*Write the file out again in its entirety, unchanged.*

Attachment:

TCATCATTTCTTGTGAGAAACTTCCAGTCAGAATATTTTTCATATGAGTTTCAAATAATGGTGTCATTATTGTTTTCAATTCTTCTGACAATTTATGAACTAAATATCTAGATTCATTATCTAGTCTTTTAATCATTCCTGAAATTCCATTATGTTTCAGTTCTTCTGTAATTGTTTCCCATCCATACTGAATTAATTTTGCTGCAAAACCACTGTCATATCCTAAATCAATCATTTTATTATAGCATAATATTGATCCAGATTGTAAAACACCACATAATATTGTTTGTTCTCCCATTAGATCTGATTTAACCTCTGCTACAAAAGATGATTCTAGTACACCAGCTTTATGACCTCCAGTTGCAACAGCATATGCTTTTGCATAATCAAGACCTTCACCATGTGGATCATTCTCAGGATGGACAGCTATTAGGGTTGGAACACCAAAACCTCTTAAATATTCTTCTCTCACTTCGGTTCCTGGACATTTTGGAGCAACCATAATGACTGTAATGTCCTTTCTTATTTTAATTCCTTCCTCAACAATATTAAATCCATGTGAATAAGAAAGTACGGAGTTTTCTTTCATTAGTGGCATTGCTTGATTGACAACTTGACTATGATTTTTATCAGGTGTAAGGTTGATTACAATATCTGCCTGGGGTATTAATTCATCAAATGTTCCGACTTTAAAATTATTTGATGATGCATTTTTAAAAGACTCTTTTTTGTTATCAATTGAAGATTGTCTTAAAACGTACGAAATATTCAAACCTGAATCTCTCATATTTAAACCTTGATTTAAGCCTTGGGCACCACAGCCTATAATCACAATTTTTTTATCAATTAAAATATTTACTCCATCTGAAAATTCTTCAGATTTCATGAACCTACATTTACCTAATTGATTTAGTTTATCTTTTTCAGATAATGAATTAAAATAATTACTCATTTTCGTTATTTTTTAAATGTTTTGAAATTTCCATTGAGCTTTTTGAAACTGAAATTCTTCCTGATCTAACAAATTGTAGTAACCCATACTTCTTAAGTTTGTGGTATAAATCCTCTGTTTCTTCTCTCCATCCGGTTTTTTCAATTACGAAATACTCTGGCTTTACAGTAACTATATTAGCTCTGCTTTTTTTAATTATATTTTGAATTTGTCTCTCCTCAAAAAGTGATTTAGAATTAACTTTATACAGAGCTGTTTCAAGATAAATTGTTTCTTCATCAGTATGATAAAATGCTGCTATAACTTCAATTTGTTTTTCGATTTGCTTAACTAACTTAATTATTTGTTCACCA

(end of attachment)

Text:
TCATCATTTCTTGTGAGAAACTTCCAGTCAGAATATTTTTCATATGAGTTTCAAATAATGGTGTCATTATTGTTTTCAATTCTTCTGACAATTTATGAACTAAATATCTAGATTCATTATCTAGTCTTTTAATCATTCCTGAAATTCCATTATGTTTCAGTTCTTCTGTAATTGTTTCCCATCCATACTGAATTAATTTTGCTGCAAAACCACTGTCATATCCTAAATCAATCATTTTATTATAGCATAATATTGATCCAGATTGTAAAACACCACATAATATTGTTTGTTCTCCCATTAGATCTGATTTAACCTCTGCTACAAAAGATGATTCTAGTACACCAGCTTTATGACCTCCAGTTGCAACAGCATATGCTTTTGCATAATCAAGACCTTCACCATGTGGATCATTCTCAGGATGGACAGCTATTAGGGTTGGAACACCAAAACCTCTTAAATATTCTTCTCTCACTTCGGTTCCTGGACATTTTGGAGCAACCATAATGACTGTAATGTCCTTTCTTATTTTAATTCCTTCCTCAACAATATTAAATCCATGTGAATAAGAAAGTACGGAGTTTTCTTTCATTAGTGGCATTGCTTGATTGACAACTTGACTATGATTTTTATCAGGTGTAAGGTTGATTACAATATCTGCCTGGGGTATTAATTCATCAAATGTTCCGACTTTAAAATTATTTGATGATGCATTTTTAAAAGACTCTTTTTTGTTATCAATTGAAGATTGTCTTAAAACGTACGAAATATTCAAACCTGAATCTCTCATATTTAAACCTTGATTTAAGCCTTGGGCACCACAGCCTATAATCACAATTTTTTTATCAATTAAAATATTTACTCCATCTGAAAATTCTTCAGATTTCATGAACCTACATTTACCTAATTGATTTAGTTTATCTTTTTCAGATAATGAATTAAAATAATTACTCATTTTCGTTATTTTTTAAATGTTTTGAAATTTCCATTGAGCTTTTTGAAACTGAAATTCTTCCTGATCTAACAAATTGTAGTAACCCATACTTCTTAAGTTTGTGGTATAAATCCTCTGTTTCTTCTCTCCATCCGGTTTTTTCAATTACGAAATACTCTGGCTTTACAGTAACTATATTAGCTCTGCTTTTTTTAATTATATTTTGAATTTGTCTCTCCTCAAAAAGTGATTTAGAATTAACTTTATACAGAGCTGTTTCAAGATAAATTGTTTCTTCATCAGTATGATAAAATGCTGCTATAACTTCAATTTGTTTTTCGATTTGCTTAACTAACTTAATTATTTGTTCACCA